Eating disorders are frequently misunderstood and underestimated in contemporary society. If you were in grade school in the early 2000s like I was, you probably grew up watching Lifetime movies and reading YA paperbacks that formed your opinion about what eating disorders were. Particularly in that time period, when reported eating disorders were on the rise, there grew a need for society at large to address the issue. While this certainly grew awareness and undoubtedly helped many people seek the treatment they needed, it also gave rise to rampant myths surrounding what eating disorders are and are not. Here are some of those myths, and the facts that dispel them.
Myth: Eating disorders are just a “cry for attention” or a “phase”
According to the National Eating Disorders Collaboration (NEDC), about 51.3% of 12-17 year old strongly agreed that a person with an eating disorder will “snap out of it” eventually. Unfortunately, this is not always limited to the general public. People with eating disorders can also hear this from some health professionals.
Truth: People with eating disorders are not seeking attention. Often, people with eating disorders will go to great lengths to hide their disorder from friends and family. Sometimes, they may not even recognize themselves that anything is wrong. The NEDC has found that it takes an average of 4 years from the start of the disorder for an individual to seek medical attention.
Myth: Eating disorders are not a serious issue
The myth that eating disorders come from body image issues caused by what people see in the media, and that they are based purely on vanity and superficiality, is one of the biggest myths surrounding the illnesses.
Truth: Eating disorders are not caused solely by people wanting to “slim down” and fit what they see in the media, they are serious illnesses that have psychological and sometimes genetic underpinnings. Cultural messages about weight can certainly affect one’s body image and worsen eating disorders, but they are not the root cause.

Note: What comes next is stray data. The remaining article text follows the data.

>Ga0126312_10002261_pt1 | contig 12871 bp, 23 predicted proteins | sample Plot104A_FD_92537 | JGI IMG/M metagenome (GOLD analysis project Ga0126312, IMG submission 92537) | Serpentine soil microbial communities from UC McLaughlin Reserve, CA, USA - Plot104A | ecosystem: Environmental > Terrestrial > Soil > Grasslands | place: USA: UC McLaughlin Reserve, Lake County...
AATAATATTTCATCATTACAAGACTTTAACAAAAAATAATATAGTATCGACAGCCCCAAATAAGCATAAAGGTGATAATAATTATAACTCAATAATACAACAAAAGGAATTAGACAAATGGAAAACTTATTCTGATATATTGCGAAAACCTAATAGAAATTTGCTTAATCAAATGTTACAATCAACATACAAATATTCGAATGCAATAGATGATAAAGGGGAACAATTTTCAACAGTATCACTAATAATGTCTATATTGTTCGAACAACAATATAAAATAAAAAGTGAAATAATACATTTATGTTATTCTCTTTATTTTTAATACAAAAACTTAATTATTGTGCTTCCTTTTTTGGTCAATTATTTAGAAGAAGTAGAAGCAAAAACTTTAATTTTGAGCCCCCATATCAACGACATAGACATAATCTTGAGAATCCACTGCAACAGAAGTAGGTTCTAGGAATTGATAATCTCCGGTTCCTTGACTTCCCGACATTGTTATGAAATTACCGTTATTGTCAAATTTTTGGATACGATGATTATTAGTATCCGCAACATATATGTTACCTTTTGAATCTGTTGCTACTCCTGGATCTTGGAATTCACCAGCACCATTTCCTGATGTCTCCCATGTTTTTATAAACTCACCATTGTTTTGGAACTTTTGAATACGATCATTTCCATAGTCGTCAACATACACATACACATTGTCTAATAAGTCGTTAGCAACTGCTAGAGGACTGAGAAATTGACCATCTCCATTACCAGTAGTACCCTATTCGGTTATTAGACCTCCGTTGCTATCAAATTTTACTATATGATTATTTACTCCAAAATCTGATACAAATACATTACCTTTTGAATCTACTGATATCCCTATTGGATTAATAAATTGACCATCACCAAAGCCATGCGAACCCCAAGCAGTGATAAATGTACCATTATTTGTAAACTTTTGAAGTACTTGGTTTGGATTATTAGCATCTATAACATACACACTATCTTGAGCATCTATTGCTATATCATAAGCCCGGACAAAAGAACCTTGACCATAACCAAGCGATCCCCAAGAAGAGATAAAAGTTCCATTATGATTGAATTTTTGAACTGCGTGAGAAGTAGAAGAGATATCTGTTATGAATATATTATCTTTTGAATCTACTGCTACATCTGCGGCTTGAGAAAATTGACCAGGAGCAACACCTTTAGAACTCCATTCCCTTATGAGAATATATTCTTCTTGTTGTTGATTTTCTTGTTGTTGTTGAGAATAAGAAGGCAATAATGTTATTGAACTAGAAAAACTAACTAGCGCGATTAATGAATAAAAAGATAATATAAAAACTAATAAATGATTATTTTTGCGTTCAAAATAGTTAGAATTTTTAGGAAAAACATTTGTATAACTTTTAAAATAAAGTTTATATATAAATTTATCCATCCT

Myth: Eating disorders only affect white, upper-middle class teenagers
Perhaps due to the aforementioned Lifetime movies and YA paperbacks, people with eating disorders are often portrayed as white adolescents who are middle to upper-middle class.
Truth: Eating disorders affect people of all socioeconomics statuses and all races and ethnicities. Also, while the peak period for eating disorders is between 12 and 17, they can affect any age. In fact, specialists are reporting an increase in the diagnosis of children, some as young as five or six. Additionally, if you develop an eating disorder in your younger years and do not seek treatment, it is likely to stay with your well past your teens. It is reductive and dangerous to assume that the illnesses are limited to only one group of people.
Myth: Eating disorders only affect women
Eating disorders are more common in women and male eating disorders are rarely discussed, so many people assume that it is an exclusively-female issue.
Truth: A 2007 study from the Center for Disease Control found that up to one third of eating disorder diagnoses come from males, and the medical community at large is finding an increased instance in males seeking help for eating disorders. While it is unclear whether eating disorders are actually on the rise in males, or if it is just the result of males feeling more comfortable seeking help, it is clear that it is not an illness exclusive to women.
Myth: Anorexia is the only serious eating disorder
Since anorexia is perhaps the eating disorder we hear about most often, there is a common misconception that it is the only serious eating disorder.
Truth: Eating disorders have the highest mortality rate of any mental illness. Bulimia and EDNOS (Eating Disorder Not Otherwise Specified) have mortality rates that are similar if not higher than anorexia – 3.9% and 5.2% respectively, while anorexia has a 4.0% rate. These numbers come from those seeking treatment. Without treatment, it is suspected that about 1 in 20 of people with eating disorders will die as a result of their illness. All eating disorders should be treated as a serious issue.
If you are someone you know is suffering from an eating disorder, contact the National Eating Disorder Association (NEDA) Hotline at (800) 931-2237 or go to their website and choose their “Click-to-Chat” option to speak with a live, trained Helpline volunteer.